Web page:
Antitrust: Commission seeks feedback on commitments offered by Insurance Ireland concerning access to its data sharing platform

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This article is brought to you in association with the European Commission.

The European Commission invites comments on commitments offered by Insurance Ireland, an association of Irish insurers, to address competition concerns regarding access to its Insurance Link information exchange system. 

On 14 May 2019, the Commission opened a formal investigation into Insurance Ireland’s conduct. In June 2021, the Commission issued a Statement of Objections outlining its preliminary view that Insurance Ireland had breached EU antitrust rules by restricting competition in the Irish motor vehicle insurance market.

The Commission preliminarily considered that Insurance Ireland arbitrarily delayed or in practice denied access to its Insurance Link information exchange system, which contains information important to be active in the motor vehicle insurance market in Ireland. The Commission preliminarily considered that restricted access to Insurance Link placed certain companies at a competitive disadvantage on the Irish motor vehicle insurance market in comparison to companies that had access to the information exchange system. According to the Commission’s preliminary assessment, this acted as a barrier to entry, reducing the possibility of more competitive prices and choice of suppliers for consumers seeking motor vehicle insurance in Ireland.

The offered commitments

To address the Commission’s concerns, Insurance Ireland has offered the following commitments:

  • To make the access to the Insurance Link information exchange system independent from any membership to Insurance Ireland.
  • To change the access criteria to Insurance Link and make them fair, objective, transparent and non-discriminatory and to apply them uniformly to all applicants, from Ireland and other Member States.
  • To establish a new Insurance Link application procedure with a defined timeline that will be handled by an independent Application Officer. Applicants who have been refused access will be able to appeal to the Oversight Committee, an independent appeal body.
  • To establish a cost and usage based fee model and to ensure that a fair, transparent, and non-discriminatory fee will be charged to Insurance Link users.
  • To ensure that the criteria for becoming member of the Insurance Ireland association will be fair, objective, transparent and non-discriminatory.

The offered commitments would remain in force for 10 years. Their implementation will be monitored by a monitoring trustee who will report regularly to the Commission.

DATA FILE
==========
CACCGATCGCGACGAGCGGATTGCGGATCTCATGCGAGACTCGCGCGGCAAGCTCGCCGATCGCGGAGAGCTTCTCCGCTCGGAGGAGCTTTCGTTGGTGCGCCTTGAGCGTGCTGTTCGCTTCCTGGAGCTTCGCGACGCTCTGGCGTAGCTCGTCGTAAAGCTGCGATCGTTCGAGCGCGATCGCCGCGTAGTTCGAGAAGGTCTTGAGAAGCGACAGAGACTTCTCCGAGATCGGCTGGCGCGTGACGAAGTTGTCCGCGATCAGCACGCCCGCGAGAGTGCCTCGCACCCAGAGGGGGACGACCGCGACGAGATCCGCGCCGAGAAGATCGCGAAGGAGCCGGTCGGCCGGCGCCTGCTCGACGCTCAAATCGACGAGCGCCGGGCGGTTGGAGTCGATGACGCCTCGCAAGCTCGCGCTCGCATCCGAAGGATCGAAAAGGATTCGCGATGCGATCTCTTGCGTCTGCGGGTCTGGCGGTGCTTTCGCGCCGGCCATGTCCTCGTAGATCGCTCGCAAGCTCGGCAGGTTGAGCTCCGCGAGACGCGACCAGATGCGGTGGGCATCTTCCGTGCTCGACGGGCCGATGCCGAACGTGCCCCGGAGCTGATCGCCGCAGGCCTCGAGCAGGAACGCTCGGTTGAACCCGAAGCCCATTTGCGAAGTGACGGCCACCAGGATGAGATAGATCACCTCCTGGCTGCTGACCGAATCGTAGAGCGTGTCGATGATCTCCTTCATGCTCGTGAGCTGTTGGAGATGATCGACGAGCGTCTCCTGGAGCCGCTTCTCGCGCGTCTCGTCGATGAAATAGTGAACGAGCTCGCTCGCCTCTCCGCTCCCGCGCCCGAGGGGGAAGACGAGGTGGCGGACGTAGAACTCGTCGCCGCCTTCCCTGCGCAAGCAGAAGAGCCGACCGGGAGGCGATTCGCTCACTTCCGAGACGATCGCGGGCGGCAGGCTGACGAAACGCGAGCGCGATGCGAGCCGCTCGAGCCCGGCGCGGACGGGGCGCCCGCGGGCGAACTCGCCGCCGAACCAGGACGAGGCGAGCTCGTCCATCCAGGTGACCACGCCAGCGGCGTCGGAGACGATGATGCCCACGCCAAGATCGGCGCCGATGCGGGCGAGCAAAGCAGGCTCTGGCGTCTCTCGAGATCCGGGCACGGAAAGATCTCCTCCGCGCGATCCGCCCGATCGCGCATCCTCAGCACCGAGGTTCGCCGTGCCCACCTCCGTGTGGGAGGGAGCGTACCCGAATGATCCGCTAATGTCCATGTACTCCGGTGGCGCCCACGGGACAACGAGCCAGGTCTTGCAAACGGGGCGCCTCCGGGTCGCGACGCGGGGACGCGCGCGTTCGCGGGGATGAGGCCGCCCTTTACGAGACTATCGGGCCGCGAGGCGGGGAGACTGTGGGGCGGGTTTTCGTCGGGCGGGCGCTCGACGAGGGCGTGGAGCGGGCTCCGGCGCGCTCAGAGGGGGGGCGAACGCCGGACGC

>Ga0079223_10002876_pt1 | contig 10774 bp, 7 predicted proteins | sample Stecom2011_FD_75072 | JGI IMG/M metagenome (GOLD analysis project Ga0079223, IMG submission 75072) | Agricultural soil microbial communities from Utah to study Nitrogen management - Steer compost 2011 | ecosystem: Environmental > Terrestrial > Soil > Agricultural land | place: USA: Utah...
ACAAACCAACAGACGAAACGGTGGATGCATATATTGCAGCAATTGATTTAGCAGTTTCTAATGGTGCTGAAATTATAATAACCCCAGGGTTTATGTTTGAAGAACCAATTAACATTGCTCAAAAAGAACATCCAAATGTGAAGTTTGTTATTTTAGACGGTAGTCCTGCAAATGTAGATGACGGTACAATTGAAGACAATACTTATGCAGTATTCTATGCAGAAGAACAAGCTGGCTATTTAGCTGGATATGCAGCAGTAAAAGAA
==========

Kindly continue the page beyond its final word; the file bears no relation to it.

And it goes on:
The Commission invites all interested parties to submit their views within one month from the publication of a summary of the commitments in the Official Journal. The full text of the commitments will be available on DG Competition’s website.


Article 101 of the Treaty on the Functioning of the European Union (‘TFEU’) and Article 53 of the EEA Agreement prohibit anticompetitive agreements and decisions of associations of undertakings that prevent, restrict or distort competition within the EU’s single market. The implementation of this provision is defined in the Antitrust Regulation (Regulation (No) 1/2003), which can also be applied by the national competition authorities.

Article 9(1) of the Regulation (No) 1/2003 enables associations under investigation by the Commission to offer commitments in order to meet the Commission’s concerns. Article 27(4) of Regulation (No) 1/2003 requires that before adopting a decision pursuant to Article 9 of Regulation (No) 1/2003, the Commission shall provide interested third parties with an opportunity to submit observations on the offered commitments.

If the market test indicates that the commitments address the competition concerns, the Commission may adopt a decision making them legally binding on the association. Such a decision would not conclude that there is an infringement of EU antitrust rules, but would legally bind the association to respect the commitments it has offered.

If an association breaks such commitments, the Commission can impose a fine of up to 10% of the association’s worldwide turnover or of the sum of the turnover of its members active on the relevant market.

More information on the investigation is available on the Commission’s competition website, in the public case register under the case number AT.40511. 

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